The Overconfidence Problem in Insurance Markets

ELSE Working Paper No. 2005 - 2

32 Pages Posted: 24 Jan 2005

Date Written: December 2004

Abstract

Adverse selection has long been recognized as a rationale for government intervention in insurance markets and for the adoption of public compulsory insurance. A different rationale for compulsory insurance is that overconfident individuals may underinsure because they underestimate the relevant risks. We show that government intervention is not a Pareto improvement in an adverse selection model with a significant fraction of overconfident agents. We underline that behavioral biases need not be the basis for government intervention. In fact, behavioral biases may overturn existing compelling reasons for intervention in the economy. Our model also delivers novel positive implications on aggregate variables that have been at the center of recent empirical investigation.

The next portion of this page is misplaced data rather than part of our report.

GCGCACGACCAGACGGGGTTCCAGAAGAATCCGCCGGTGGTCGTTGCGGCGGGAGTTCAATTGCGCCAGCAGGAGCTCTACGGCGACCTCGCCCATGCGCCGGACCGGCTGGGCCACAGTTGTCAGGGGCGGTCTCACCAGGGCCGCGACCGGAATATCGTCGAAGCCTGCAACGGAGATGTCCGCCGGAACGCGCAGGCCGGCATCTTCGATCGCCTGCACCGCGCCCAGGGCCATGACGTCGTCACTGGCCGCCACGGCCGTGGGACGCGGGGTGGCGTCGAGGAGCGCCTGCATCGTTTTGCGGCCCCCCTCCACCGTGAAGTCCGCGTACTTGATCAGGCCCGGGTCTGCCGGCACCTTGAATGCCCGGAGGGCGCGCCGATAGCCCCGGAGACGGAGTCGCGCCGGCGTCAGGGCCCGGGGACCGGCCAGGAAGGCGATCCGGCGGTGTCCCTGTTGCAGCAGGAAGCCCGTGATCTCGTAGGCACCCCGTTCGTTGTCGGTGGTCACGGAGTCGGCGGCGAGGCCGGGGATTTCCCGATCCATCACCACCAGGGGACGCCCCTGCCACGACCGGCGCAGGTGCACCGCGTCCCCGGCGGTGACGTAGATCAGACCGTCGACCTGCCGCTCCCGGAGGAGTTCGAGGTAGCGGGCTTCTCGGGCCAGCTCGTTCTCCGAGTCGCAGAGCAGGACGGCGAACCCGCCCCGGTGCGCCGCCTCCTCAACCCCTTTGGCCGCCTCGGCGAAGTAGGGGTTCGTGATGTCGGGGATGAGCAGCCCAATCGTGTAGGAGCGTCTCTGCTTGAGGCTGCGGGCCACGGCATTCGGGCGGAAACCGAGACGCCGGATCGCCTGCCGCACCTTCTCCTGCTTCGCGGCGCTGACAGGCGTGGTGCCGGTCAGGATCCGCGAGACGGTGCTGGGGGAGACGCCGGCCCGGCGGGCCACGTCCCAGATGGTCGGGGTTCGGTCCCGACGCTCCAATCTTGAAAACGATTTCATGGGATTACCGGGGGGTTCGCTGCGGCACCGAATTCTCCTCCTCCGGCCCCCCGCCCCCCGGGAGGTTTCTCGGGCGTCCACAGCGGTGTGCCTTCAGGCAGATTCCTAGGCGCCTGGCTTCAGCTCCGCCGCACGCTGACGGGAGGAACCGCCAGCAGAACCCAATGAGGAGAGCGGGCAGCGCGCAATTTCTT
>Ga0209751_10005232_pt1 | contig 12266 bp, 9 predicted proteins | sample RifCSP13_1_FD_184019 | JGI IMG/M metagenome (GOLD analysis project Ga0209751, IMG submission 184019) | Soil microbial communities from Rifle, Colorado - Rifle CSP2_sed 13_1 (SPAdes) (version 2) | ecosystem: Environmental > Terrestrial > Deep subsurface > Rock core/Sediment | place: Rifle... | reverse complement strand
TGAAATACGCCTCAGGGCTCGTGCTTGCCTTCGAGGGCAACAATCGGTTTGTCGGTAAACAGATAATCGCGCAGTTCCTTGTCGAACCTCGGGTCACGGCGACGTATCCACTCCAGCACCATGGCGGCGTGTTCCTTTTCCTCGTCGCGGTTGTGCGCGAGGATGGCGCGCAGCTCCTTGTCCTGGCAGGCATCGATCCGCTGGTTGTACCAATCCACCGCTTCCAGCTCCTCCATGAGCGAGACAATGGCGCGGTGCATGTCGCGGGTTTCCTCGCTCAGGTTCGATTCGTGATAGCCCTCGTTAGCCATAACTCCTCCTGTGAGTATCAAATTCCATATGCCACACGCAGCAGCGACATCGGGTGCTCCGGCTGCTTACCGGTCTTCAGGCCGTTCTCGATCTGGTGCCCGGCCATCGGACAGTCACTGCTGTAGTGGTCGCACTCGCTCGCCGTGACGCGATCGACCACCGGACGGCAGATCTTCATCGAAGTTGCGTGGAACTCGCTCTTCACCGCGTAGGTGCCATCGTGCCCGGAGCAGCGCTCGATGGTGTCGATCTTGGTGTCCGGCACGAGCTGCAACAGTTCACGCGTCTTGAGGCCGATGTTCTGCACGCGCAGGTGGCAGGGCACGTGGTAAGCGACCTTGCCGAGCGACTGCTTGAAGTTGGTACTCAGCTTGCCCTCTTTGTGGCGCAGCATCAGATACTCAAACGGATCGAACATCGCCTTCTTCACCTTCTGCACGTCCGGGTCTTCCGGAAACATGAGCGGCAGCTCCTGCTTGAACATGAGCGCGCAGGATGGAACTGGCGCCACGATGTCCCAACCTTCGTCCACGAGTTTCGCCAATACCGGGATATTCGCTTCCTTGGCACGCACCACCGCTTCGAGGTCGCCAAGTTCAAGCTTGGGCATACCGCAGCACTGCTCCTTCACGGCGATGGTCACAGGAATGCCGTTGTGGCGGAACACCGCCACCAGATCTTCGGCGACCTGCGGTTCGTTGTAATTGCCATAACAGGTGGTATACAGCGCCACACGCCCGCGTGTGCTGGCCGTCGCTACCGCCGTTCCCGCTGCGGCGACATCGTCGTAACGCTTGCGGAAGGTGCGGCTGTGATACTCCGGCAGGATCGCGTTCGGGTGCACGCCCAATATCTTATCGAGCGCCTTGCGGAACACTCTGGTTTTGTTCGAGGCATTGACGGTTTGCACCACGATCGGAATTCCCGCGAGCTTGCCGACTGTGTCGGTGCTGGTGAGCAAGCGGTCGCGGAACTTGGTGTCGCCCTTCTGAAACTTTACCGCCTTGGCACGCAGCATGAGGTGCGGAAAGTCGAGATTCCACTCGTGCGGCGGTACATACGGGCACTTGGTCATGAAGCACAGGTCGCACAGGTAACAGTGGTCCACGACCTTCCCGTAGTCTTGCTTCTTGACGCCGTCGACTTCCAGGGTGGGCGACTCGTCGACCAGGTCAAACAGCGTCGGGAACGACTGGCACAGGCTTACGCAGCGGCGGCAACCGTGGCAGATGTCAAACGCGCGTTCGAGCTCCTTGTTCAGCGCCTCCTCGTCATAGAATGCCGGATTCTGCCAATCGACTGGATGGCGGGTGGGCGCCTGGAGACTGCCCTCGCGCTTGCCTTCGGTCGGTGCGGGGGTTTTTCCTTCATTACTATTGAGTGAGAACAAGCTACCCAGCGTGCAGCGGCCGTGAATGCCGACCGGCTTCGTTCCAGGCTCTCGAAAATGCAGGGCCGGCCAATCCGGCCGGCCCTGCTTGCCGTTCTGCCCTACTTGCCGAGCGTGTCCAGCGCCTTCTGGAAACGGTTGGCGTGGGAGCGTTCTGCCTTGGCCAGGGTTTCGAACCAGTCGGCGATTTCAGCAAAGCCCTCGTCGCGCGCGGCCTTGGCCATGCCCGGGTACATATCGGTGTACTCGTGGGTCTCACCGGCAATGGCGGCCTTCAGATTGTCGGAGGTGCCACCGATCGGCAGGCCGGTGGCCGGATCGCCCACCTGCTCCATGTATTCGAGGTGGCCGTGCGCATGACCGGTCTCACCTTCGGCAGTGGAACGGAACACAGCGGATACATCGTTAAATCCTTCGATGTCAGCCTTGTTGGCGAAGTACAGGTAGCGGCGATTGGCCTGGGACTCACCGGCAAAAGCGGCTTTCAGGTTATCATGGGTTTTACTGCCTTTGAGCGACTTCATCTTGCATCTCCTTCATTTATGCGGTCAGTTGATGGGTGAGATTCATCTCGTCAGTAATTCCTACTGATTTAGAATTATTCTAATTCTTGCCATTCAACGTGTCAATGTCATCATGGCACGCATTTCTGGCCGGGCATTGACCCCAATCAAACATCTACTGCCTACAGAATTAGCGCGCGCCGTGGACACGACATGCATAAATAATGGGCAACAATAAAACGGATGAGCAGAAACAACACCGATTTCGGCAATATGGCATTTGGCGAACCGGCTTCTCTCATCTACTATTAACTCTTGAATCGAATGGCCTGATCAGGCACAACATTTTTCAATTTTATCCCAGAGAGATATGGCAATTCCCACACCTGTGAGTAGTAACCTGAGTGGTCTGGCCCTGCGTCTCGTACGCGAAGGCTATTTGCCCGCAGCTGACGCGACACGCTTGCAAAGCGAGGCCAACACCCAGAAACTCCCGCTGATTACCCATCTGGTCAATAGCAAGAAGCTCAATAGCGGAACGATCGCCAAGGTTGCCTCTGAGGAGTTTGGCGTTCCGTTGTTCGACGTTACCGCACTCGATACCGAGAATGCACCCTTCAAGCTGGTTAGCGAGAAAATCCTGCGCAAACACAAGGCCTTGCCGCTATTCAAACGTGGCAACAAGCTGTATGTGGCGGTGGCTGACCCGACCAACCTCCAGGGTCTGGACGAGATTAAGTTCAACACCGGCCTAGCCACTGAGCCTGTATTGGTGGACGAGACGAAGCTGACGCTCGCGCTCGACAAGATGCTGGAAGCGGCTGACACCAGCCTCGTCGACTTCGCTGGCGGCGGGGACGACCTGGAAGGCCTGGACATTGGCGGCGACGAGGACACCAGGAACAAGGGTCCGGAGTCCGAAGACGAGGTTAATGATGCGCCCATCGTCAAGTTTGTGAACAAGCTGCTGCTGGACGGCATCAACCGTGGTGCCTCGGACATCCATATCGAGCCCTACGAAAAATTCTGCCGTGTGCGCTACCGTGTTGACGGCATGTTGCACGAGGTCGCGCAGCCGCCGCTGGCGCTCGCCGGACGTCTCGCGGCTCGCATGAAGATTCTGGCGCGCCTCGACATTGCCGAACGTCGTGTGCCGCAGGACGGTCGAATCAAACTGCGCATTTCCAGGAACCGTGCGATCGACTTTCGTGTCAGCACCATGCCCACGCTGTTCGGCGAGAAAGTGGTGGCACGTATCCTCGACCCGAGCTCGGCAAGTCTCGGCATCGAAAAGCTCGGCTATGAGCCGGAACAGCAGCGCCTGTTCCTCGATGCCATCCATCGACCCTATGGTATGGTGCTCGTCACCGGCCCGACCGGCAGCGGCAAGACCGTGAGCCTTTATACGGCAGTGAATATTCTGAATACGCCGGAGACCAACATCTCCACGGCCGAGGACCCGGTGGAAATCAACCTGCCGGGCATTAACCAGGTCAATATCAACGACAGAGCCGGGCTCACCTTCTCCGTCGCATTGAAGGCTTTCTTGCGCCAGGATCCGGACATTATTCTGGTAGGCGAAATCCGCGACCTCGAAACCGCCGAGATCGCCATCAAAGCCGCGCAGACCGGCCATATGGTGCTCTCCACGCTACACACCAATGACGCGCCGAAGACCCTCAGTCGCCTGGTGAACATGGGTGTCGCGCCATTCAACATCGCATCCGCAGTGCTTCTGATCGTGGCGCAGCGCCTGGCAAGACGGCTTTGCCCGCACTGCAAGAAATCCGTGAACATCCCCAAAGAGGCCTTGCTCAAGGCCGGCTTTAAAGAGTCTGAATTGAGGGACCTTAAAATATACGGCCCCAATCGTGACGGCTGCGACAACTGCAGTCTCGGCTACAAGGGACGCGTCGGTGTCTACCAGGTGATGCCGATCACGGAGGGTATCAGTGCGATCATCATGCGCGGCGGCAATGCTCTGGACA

Keywords: Insurance, policy, behavioral economics

JEL Classification: D82, D4

Suggested Citation

Sandroni, Alvaro and Squintani, Francesco, The Overconfidence Problem in Insurance Markets (December 2004). ELSE Working Paper No. 2005 - 2, Available at SSRN: https://ssrn.com/abstract=653002 or http://dx.doi.org/10.2139/ssrn.653002

Alvaro Sandroni (Contact Author)

University of Pennsylvania - Department of Economics ( email )

Ronald O. Perelman Center for Political Science
133 South 36th Street
Philadelphia, PA 19104-6297
United States

Northwestern University - Kellogg School of Management ( email )

2001 Sheridan Road
Evanston, IL 60208
United States
847-491-5461 (Phone)
847-467-1220 (Fax)

Francesco Squintani

University College London ( email )

Gower Street
London
United Kingdom

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